1991-92 tour to Australia was game-changer for Sachin
Latest Order of Australia awardee says maiden tour Down Under made him a tougher player
Moments after being awarded the Order of Australia, Sachin Tendulkar made it official: Outside India, Australia is his favourite place to play cricket and Sydney Cricket Ground is his favourite venue.
Tendulkar regaled an audience at a suburban hotel yesterday evening with stories centering around his trips Down Under which began in 1991.
His fascination for the country began before his maiden tour. Tendulkar revealed that he enjoyed television action since 1985, the year Sunil Gavaskar’s team won the World Championship of Cricket. As a 12-year-old he enjoyed the “fantastic day-night matches on television” and dreamt that he would play there. “It (dream) turned into reality in 1991-92,” said the 39-year-old batting great.
“How many young cricketers — I was 18 then — get to spend three and a half months in Australia, playing against the top side in the world? That tour changed me as a cricketer. It was a critical moment of my career. We all know Australians are fierce competitors. But, when you do well against them, they shower you with compliments. I did reasonably well with a couple of hundreds.”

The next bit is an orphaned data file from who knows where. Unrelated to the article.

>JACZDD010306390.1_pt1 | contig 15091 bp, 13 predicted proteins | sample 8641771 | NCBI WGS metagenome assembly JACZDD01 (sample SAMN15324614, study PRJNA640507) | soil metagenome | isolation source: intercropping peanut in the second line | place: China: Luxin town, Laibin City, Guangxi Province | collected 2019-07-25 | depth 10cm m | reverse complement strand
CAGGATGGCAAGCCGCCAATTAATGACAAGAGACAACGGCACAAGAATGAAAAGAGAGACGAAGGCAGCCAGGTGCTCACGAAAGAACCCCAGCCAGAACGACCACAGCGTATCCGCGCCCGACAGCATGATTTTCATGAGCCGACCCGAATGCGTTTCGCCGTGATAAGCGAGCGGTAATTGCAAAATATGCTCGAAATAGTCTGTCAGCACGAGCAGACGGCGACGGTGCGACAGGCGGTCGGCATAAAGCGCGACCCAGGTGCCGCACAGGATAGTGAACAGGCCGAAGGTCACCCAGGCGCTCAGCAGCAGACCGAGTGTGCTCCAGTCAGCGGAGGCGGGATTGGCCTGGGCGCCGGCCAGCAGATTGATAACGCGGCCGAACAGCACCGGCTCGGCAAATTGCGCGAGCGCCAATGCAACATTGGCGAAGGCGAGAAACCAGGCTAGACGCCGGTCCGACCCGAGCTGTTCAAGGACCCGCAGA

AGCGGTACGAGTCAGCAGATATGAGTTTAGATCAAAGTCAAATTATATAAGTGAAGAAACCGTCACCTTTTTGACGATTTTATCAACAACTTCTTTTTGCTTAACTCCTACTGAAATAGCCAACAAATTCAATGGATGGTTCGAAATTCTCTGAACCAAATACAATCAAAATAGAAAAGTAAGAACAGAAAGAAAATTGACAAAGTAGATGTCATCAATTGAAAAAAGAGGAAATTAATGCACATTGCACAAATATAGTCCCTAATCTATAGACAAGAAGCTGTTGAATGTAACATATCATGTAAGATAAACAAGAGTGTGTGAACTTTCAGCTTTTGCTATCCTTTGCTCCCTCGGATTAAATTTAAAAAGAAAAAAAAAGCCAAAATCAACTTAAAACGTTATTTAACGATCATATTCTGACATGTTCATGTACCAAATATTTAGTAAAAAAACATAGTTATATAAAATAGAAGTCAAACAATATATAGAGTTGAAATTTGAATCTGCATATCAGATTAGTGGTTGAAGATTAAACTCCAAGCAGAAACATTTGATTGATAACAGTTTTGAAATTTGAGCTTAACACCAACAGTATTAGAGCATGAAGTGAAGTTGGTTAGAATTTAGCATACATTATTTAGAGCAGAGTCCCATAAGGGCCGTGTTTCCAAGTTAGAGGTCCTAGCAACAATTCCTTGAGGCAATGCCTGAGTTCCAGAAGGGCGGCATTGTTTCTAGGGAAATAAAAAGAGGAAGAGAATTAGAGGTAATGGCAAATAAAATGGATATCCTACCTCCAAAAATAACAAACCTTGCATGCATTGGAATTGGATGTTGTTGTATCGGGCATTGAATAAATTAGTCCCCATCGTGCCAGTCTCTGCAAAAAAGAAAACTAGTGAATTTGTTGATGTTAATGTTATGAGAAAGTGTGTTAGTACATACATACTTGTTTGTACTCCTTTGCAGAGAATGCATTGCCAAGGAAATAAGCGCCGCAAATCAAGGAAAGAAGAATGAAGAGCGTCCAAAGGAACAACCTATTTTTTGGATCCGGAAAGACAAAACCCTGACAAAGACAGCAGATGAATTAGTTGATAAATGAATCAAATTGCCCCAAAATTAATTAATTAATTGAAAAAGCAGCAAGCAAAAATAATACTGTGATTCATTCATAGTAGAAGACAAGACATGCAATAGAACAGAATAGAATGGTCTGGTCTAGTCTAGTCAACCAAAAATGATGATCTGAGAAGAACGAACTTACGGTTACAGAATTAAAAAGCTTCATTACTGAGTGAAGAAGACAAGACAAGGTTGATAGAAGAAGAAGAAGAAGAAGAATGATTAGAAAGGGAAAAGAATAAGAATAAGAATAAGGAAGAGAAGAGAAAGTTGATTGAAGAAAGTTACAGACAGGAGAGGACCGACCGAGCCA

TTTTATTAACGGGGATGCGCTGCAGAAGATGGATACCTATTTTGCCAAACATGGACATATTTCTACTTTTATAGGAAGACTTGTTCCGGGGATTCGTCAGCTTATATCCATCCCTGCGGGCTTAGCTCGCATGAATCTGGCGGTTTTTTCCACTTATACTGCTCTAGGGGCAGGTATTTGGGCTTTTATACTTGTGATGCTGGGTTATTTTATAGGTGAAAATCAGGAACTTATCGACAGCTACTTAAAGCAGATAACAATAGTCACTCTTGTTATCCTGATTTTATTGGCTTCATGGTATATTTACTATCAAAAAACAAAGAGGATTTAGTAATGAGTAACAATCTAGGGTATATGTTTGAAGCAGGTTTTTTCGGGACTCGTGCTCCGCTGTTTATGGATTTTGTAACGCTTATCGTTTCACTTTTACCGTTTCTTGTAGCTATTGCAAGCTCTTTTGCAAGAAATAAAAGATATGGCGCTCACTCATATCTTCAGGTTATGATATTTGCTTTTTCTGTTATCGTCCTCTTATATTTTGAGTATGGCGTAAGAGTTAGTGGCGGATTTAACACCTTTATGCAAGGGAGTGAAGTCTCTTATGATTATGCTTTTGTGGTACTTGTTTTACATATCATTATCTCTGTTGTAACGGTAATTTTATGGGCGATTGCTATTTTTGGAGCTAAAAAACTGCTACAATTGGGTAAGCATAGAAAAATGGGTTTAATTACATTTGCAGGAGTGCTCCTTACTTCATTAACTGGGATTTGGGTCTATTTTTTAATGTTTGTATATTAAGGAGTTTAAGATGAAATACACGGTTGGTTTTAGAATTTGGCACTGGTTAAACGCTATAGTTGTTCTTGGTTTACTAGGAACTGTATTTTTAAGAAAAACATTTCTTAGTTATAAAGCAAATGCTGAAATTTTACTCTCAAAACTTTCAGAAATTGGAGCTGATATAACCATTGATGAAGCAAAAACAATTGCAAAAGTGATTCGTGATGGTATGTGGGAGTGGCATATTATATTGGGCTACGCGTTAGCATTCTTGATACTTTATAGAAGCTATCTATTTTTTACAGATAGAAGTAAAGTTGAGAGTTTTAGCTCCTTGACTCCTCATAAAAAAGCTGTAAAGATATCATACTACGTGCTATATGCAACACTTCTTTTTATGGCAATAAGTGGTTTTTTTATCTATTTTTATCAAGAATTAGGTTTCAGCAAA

India lost the Test series to Allan Border’s Australians, but Tendulkar made an impression on them and the cricket-loving public with hundreds in Sydney and Perth. His batting caused maverick Aussie fast bowler Merv Hughes to tell his captain: “This little p***k is going to end up scoring more runs than you.”
When India toured Down Under in 2007-08, most experts believed that it was his last tour to Australia. Tendulkar said yesterday that he appreciated the standing ovation he got at all grounds and when a friend asked him what he felt about it, he said, “It feels great. At the same time, I laugh in my mind and you know why? Because they all believe this is my last trip.”
Tendulkar returned to Australia last summer and although he did not set the Yarra river ablaze, there is no official endorsement that it was his last tour. “I’m glad I was there again. After 2007, how could I not be there in 2011? It is such a wonderful spot to play cricket,” he said.
Meeting Sir Don
Among his many visits to Australia, the most memorable was when he accompanied Shane Warne to wish Sir Don Bradman on his 90th birthday.
Tendulkar revealed yesterday that they were a bunch of nerves, sitting in the car which got them to Bradman’s home (Holden Street in Adelaide).
He requested Warne to kick off questions to the legend. Here’s what happened in Tendulkar’s words: “The moment we went there, we were struck by his personality. We allowed him to talk as much as possible because we wanted to hear him. He felt that the standard of play was better now. The natural question was, ‘Sir Don, what would you have averaged in today’s cricket?’ He said, “maybe 70.” The natural reaction was, “why only 70? Why not 99.94?” And he said: “C’mon son, it is not bad for a 90-year-old man.”
Tendulkar was truly honoured by the Order of Australia and as he ended the acceptance speech, his hand reached for his heart.
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